[Review] ‘Hail to the Deadites’ Documentary Pays Tribute to the ‘Evil Dead’ Franchise’s Most Ardent Fandom


Welcome back to Anime Horrors – a column dedicated to exploring new and classic works of anime and manga. 

Godzilla adapted into an anime – animated by studio Bones nonetheless- sounds like an excellent idea. Given the release of Godzilla vs. Kong earlier this year, Godzilla: Singular Point comes at a perfect time to satiate the need for those wanting more Kaiju action. And yet, Godzilla: Singular Point is brutally disappointing.  

As far as positives go, the show has stunning visuals. From the environments to the characters and monster designs, everything looks great. The monsters in particular look rad – with the most interesting being that of the titular Kaiju himself. The style of this titan pulls inspiration from the likes of Shin, King of the Monsters, and even a little bit of the 1998 Godzilla. There is even some interesting mystery and action within the narrative. That said, all the intrigue and thrills are short lived.

The show follows Yun Arikawa and Mei Kamino – a handyman and a graduate student respectively – and the events that take place around them. Not too long after each comes across a mysterious song, monsters begin invading their world. At face value, this is a neat premise to set up the overall story of a monster invasion. Instead though, that monster invasion gets bogged down by horrendous pacing, vapid characters, and a bloated, monotonous story. 

From the start, Singular Point leans in hard with sci-fi exposition dumps. Within an episode there will be at least one mention of a scientific concept; once this comes up, characters go off on monologues that overstay their welcome. Exposition – in careful use – can help further connect an audience to a story and characters; yet Singular Point puts a lot of emphasis on explaining high-concepts, providing little attention to its characters. Because while the characters have their moments of charm, Singular Point also suffers from the same dilemma that many of the MonsterVerse projects have – no one is that interesting and lacks any sort of emotional depth. 

As one continues their way through the show, it becomes clear that the main cast are only present to discuss sci-fi/philosophical ideas and wait for things to happen. It’s so bizarre, because Singular Point spends so much time with its human characters, yet makes them as interesting as a plain piece of paper. It reminds me a lot of 2014’s Godzilla, which – when compared to this anime – comes across superior. While some of the MonsterVerse movies are noted for their weak character writing, Singular Point has it worse due to its runtime. You can almost forgive weak characters within a two-hour movie that has awesome monster fights – but in a five-plus hour anime, especially where epic moments are hindered by a sluggish pace – that’s a hard loss.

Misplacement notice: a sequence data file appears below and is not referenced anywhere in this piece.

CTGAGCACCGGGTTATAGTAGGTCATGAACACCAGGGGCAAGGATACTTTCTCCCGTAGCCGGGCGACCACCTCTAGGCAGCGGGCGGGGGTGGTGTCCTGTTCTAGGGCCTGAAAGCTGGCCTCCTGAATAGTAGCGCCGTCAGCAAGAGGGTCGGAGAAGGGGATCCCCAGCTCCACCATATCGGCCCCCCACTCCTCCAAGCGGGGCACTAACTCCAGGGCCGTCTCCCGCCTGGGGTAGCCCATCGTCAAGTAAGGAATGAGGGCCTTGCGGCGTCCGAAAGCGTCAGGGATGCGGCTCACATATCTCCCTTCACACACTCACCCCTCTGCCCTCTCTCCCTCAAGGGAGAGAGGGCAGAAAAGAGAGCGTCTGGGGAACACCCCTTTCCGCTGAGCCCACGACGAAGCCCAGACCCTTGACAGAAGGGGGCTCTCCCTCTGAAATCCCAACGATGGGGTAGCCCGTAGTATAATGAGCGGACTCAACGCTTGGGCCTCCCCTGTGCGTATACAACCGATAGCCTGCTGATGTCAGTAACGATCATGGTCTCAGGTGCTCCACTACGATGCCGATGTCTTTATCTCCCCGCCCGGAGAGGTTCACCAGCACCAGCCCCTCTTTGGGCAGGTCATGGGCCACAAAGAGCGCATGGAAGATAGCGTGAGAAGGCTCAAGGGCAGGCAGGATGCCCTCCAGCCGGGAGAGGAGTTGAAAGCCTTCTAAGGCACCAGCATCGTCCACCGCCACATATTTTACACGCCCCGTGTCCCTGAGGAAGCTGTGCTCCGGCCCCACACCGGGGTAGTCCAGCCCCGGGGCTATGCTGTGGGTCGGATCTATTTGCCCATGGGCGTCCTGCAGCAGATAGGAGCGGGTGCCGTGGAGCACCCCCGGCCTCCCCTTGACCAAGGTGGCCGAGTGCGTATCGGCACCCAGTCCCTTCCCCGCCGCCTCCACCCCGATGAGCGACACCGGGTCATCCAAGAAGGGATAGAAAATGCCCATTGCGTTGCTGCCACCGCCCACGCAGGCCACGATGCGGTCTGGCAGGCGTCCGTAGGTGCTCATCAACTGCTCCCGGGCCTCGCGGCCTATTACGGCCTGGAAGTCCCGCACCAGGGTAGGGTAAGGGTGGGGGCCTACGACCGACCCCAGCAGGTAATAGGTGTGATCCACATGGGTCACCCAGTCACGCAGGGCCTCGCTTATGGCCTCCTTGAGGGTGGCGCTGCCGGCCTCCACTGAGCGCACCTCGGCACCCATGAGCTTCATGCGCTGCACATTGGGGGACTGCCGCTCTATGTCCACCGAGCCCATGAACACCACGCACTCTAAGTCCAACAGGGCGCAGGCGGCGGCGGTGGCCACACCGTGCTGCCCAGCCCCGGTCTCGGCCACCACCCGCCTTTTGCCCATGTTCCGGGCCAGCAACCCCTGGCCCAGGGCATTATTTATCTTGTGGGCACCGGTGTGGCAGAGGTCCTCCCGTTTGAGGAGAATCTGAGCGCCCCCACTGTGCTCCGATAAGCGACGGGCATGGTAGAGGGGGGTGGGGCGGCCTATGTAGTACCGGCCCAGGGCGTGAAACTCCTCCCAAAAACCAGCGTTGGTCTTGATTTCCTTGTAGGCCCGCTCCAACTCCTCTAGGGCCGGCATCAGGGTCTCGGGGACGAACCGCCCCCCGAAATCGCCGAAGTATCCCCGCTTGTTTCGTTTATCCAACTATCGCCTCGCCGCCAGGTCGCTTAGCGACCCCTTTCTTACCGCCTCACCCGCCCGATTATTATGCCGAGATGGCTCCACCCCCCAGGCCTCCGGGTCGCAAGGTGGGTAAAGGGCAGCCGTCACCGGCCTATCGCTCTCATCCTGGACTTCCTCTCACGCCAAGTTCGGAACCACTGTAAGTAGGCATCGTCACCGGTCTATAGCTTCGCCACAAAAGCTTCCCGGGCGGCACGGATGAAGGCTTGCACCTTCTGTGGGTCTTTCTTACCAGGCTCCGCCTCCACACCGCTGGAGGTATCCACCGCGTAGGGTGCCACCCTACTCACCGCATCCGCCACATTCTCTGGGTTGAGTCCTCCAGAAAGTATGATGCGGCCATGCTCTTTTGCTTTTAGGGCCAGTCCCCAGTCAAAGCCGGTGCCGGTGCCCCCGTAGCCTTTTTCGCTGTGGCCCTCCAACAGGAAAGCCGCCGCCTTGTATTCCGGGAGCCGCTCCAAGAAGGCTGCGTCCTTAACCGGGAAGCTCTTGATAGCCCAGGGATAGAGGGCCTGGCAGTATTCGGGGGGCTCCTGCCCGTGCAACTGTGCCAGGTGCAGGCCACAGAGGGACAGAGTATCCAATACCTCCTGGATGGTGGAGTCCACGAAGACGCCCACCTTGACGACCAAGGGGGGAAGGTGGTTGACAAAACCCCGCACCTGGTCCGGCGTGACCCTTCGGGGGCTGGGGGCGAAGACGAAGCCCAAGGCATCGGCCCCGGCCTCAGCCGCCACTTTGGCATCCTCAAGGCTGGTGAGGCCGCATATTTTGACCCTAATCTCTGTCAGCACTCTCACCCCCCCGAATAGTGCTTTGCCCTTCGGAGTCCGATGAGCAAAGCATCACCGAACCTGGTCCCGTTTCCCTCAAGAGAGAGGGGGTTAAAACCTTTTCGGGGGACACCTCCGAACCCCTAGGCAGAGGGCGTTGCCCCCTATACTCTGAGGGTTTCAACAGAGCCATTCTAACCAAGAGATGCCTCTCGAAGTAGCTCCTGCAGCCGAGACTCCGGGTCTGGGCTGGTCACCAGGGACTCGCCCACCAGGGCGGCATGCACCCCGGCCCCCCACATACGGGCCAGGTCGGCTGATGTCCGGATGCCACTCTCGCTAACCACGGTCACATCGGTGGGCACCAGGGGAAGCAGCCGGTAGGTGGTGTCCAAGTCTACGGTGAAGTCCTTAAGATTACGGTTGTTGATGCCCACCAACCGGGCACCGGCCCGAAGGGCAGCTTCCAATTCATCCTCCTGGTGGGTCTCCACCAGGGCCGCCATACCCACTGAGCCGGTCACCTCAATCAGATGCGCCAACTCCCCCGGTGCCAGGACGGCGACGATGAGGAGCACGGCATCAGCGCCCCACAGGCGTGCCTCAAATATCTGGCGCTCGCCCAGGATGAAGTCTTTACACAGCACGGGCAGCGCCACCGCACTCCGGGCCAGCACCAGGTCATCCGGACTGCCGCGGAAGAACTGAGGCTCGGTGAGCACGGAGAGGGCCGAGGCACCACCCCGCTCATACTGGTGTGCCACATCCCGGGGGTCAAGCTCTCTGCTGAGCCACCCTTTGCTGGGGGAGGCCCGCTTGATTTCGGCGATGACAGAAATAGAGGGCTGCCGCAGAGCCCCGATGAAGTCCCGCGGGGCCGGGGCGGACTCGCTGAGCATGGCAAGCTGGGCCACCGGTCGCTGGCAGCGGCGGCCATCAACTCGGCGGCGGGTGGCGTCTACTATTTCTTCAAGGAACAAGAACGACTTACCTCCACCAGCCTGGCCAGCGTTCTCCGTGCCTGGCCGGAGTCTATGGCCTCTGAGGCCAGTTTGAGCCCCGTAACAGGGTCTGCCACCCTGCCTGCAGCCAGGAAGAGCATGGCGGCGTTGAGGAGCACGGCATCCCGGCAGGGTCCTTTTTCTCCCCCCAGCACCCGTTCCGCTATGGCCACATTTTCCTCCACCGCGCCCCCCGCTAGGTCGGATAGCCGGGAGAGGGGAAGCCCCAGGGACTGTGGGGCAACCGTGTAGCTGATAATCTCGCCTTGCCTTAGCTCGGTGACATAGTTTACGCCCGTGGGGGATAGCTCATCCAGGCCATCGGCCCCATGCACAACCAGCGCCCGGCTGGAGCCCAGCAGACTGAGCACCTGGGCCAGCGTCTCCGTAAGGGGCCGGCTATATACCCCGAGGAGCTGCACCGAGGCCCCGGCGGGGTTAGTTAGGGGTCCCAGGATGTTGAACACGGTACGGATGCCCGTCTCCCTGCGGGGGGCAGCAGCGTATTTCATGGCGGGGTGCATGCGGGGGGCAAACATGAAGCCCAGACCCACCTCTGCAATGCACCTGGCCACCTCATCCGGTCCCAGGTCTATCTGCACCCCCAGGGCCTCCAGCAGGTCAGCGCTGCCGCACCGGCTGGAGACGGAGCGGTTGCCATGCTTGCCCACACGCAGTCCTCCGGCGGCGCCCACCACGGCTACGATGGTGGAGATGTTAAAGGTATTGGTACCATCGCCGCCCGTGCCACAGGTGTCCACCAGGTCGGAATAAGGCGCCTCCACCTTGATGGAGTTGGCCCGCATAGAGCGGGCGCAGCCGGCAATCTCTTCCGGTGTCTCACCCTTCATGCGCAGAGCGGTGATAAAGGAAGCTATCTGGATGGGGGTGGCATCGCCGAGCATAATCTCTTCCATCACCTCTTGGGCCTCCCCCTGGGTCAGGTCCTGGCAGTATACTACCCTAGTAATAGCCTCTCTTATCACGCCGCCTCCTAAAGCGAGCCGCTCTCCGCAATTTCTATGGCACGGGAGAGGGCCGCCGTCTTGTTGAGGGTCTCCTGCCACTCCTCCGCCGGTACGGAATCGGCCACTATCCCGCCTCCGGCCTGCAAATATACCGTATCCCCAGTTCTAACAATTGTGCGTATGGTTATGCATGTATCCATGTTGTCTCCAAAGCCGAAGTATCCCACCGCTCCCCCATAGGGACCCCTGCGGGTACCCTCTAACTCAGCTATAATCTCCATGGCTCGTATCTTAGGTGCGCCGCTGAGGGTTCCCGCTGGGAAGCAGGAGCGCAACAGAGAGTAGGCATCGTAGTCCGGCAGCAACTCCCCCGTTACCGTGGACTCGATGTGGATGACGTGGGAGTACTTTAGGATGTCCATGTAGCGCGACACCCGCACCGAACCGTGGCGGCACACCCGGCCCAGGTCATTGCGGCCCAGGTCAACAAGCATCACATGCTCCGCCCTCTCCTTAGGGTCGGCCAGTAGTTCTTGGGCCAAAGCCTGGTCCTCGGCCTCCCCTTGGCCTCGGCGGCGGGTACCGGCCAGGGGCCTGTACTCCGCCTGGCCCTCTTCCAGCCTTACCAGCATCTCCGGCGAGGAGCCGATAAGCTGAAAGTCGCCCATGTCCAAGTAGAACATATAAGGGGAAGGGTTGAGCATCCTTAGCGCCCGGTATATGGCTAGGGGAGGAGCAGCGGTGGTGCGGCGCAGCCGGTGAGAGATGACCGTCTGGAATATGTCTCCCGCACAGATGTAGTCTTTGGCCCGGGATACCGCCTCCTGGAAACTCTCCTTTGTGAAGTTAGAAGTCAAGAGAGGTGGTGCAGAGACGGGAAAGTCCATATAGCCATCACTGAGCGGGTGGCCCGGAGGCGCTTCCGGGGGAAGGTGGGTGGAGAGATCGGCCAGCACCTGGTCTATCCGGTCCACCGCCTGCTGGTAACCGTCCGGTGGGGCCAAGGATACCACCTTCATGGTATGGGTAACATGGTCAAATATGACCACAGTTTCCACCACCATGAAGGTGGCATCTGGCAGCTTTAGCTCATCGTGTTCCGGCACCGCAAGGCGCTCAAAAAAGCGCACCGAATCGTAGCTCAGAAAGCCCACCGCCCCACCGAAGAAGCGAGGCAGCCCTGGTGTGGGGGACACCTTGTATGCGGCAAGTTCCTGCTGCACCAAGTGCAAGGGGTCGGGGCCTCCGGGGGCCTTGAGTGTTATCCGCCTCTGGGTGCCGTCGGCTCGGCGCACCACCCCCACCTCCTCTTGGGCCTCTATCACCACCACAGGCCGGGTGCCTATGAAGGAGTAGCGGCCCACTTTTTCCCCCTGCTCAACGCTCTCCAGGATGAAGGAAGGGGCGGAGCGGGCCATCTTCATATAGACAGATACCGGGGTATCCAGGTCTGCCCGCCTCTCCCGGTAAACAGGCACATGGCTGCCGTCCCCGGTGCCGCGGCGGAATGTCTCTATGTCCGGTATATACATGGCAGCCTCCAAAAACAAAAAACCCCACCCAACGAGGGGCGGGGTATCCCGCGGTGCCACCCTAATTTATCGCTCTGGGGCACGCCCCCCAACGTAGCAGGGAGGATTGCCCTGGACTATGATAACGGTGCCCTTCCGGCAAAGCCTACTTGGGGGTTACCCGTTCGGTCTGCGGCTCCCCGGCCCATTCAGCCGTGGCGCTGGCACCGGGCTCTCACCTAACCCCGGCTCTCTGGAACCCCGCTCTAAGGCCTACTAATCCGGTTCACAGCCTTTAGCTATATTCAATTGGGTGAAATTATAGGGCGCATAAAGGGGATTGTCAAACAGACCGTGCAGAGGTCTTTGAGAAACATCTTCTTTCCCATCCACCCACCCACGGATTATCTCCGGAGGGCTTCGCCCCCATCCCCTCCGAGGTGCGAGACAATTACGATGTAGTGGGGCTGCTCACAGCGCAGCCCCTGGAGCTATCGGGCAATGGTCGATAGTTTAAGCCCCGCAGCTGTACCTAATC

Over the course of the show, several different kinds of monsters make an appearance. As the monster invasion ramps up with the story’s progression, the latter portion of the 13 episodes is the more exciting when it comes to action. The moments with Godzilla towards the end are cool, they are just a significantly small part of the overall story. But to get to any action sequences, the audience must be willing to endure the slog of dialogue that makes for the core presentation of the show.  

Singular Point’s greater focus is that of the mystery element behind the monster invasion. The mystery starts out intriguing, some of that philosophical banter even serviceable in stirring the audience’s curiosity. It’s just that the show gets up its own ass in that banter, that one may feel like they’re in a college lecture instead of experiencing a riveting thriller. The dialogue doesn’t help move the narrative forward that much, so in a way, the audience just lingers among the conversations until a monster attacks a city. 

It is sad how rough Godzilla: Singular Point turned out. Even if its first couple episodes set up a lot of intrigue, that momentum comes crumbling down – the narrative bogged down by exposition, dull characters, and pacing issues. These elements work together to chip away at the narrative mystery and moments of intense action, resulting in a show that has more of a means to burn out a viewer than excite. Even if you’re a diehard Godzilla fan, this is a show you can comfortably skip.

Godzilla: Singular Point is now streaming on Netflix.

Products You May Like

Articles You May Like

Rocky Kramer’s Rock & Roll Tuesdays Presents “In The Dark” on September 21st, 7 PM PT on Twitch

Leave a Reply

Your email address will not be published. Required fields are marked *